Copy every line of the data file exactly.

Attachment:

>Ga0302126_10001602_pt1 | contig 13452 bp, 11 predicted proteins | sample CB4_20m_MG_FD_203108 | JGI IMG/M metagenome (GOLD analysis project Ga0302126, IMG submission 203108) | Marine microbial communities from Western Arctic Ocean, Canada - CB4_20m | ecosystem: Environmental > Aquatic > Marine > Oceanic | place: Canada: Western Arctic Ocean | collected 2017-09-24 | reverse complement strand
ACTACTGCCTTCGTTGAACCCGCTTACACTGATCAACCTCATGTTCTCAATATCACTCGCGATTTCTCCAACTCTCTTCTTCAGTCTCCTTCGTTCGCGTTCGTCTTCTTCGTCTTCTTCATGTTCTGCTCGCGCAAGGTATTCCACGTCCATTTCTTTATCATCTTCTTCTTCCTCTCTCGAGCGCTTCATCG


>Ga0302126_10001602_pt1 | contig 13452 bp, 11 predicted proteins | sample CB4_20m_MG_FD_203108 | JGI IMG/M metagenome (GOLD analysis project Ga0302126, IMG submission 203108) | Marine microbial communities from Western Arctic Ocean, Canada - CB4_20m | ecosystem: Environmental > Aquatic > Marine > Oceanic | place: Canada: Western Arctic Ocean | collected 2017-09-24 | reverse complement strand
ACTACTGCCTTCGTTGAACCCGCTTACACTGATCAACCTCATGTTCTCAATATCACTCGCGATTTCTCCAACTCTCTTCTTCAGTCTCCTTCGTTCGCGTTCGTCTTCTTCGTCTTCTTCATGTTCTGCTCGCGCAAGGTATTCCACGTCCATTTCTTTATCATCTTCTTCTTCCTCTCTCGAGCGCTTCATCG